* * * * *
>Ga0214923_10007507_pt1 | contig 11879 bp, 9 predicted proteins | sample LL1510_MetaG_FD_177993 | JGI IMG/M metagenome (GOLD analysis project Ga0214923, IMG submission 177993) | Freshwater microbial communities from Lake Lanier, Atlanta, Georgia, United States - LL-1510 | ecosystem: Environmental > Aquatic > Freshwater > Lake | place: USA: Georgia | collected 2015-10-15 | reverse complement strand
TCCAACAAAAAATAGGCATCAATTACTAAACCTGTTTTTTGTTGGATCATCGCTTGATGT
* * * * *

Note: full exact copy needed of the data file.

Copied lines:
>Ga0214923_10007507_pt1 | contig 11879 bp, 9 predicted proteins | sample LL1510_MetaG_FD_177993 | JGI IMG/M metagenome (GOLD analysis project Ga0214923, IMG submission 177993) | Freshwater microbial communities from Lake Lanier, Atlanta, Georgia, United States - LL-1510 | ecosystem: Environmental > Aquatic > Freshwater > Lake | place: USA: Georgia | collected 2015-10-15 | reverse complement strand
TCCAACAAAAAATAGGCATCAATTACTAAACCTGTTTTTTGTTGGATCATCGCTTGATGT